If this is your first viewing, please see my Introduction before reading this.
13 December. Hebrews chapters 7-10
Chapters 5 to 10 are a lengthy explanation (originally for the benefit of Jewish readers) of how Jesus has superseded all the requirements of the Jewish law, at least those that relate to sacrifices, food laws and anything else to do with Temple ritual. Judaism has of course moved on itself since those days and no longer has a Temple or sacrifices, so the distinction is not as great as it was. But the point is still worth making, that Jesus started a completely new way of relating to God.
There are several points to the writer’s argument, and some of them (such as Jesus being equivalent to the obscure priest-king Melchizedek from the time of Abraham) are rather too obscure to explore here. More to the point is the fact that the old system of sacrifice required an endless succession of priests who died like everyone else, making regular sacrifices in a specific place (the Tabernacle or Temple), using animal blood, to forgive sins that had been committed, but could not achieve atonement (putting right) for sins that people had not yet committed. So there was no end to that system and it had no effectiveness outside the Jewish community who participated in the rituals.
Until Jesus, that is. He came as the one who outlived death, so requires no successor. He shed his own innocent blood instead of that of young animals, so no animal sacrifices are needed. He ascended into heaven and is therefore connected with all places at all times, so his sacrifice is also effective at all times and places. And he came for the benefit of all humanity, whether or not of Jewish heritage.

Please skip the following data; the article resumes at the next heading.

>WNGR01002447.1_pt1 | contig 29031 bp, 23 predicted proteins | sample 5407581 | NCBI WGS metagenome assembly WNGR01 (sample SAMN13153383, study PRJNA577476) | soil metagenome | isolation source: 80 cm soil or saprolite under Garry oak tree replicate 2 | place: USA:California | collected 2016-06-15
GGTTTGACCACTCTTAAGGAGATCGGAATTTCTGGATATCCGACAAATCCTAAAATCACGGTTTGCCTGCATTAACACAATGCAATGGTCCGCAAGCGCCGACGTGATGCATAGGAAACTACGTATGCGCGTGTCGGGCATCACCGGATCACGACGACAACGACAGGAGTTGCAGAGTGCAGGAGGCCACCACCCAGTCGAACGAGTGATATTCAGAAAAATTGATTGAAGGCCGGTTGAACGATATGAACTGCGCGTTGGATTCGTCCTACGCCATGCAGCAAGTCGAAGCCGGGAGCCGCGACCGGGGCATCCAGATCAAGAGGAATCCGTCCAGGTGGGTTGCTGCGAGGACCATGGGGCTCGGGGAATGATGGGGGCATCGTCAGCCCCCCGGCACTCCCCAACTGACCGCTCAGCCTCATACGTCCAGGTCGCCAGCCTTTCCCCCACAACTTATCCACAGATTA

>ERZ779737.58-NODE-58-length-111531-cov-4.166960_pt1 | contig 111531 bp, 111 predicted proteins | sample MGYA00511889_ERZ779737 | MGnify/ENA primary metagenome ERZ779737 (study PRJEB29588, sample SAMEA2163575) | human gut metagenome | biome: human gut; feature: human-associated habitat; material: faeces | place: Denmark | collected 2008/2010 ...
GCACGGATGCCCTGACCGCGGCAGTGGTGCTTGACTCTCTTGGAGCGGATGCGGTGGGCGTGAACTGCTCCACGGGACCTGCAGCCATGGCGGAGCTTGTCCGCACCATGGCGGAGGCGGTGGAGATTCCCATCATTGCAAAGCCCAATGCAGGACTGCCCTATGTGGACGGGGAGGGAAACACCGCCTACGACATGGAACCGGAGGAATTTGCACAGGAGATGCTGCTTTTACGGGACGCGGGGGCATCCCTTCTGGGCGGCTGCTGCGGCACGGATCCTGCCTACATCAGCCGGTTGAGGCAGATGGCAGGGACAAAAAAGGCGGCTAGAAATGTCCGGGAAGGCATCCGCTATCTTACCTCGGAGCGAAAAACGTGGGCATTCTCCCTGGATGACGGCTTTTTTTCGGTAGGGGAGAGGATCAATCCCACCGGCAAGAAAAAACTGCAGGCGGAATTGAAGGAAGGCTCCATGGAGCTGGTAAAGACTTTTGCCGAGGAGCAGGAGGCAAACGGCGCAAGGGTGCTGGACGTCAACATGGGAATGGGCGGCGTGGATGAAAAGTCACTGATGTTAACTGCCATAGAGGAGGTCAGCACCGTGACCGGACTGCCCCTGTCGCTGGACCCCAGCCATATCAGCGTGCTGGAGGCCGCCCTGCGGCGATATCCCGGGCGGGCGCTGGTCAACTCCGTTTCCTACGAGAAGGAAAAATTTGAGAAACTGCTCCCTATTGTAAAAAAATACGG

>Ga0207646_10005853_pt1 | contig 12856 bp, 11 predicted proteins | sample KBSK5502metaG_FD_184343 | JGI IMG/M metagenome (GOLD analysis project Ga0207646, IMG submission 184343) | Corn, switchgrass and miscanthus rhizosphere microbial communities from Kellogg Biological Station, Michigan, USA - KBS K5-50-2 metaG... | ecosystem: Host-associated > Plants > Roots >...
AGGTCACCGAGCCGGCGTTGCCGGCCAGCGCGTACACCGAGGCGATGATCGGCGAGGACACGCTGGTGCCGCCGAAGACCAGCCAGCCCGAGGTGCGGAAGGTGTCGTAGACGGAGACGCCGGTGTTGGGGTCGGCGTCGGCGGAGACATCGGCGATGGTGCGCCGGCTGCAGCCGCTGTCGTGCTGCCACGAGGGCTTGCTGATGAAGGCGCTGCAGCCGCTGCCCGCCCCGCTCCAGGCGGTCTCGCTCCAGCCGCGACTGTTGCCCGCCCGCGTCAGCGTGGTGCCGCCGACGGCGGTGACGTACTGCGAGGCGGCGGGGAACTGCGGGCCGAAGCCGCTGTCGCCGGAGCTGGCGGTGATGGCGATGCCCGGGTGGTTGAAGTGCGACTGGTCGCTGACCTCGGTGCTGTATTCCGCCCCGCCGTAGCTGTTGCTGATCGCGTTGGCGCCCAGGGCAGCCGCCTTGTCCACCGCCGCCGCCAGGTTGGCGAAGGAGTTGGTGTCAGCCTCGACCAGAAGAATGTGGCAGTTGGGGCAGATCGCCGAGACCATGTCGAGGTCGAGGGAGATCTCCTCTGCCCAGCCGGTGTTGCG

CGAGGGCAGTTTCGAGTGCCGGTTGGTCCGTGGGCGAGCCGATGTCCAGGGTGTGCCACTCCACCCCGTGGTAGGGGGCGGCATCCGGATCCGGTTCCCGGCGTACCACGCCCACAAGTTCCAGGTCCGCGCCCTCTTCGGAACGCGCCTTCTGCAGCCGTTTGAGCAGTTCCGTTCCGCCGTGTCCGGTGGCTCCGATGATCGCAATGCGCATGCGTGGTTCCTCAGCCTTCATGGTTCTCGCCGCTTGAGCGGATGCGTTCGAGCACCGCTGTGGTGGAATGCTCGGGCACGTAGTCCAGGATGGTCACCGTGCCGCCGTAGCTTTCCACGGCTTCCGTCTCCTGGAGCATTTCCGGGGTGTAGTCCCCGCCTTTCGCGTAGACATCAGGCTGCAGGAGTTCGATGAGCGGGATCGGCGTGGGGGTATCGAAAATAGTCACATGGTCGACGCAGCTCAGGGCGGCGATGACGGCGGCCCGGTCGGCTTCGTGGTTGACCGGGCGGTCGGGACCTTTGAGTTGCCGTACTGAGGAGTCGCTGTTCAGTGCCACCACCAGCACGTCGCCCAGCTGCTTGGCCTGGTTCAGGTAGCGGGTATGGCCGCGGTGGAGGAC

So why does the Church re-enact Jesus’ last meal (and thus symbolically his sacrifice) every day in many places, and at least every month in most congregations? Isn’t it enough to take Communion once, as we are baptised only once? Although Jesus’ death is effective at forgiving the sins of those who confess them in faith, we fallible people constantly need to be reminded of that.
We also need to be reminded regularly that “Christ, having been offered once to bear the sins of many, will appear a second time, not to deal with sin, but to save those who are eagerly waiting for him” (9:28), which is why we have the annual season of Advent in which we are now living. And “in a very little while, the one who is coming will come and will not delay; but my righteous one will live by faith.” (10:37).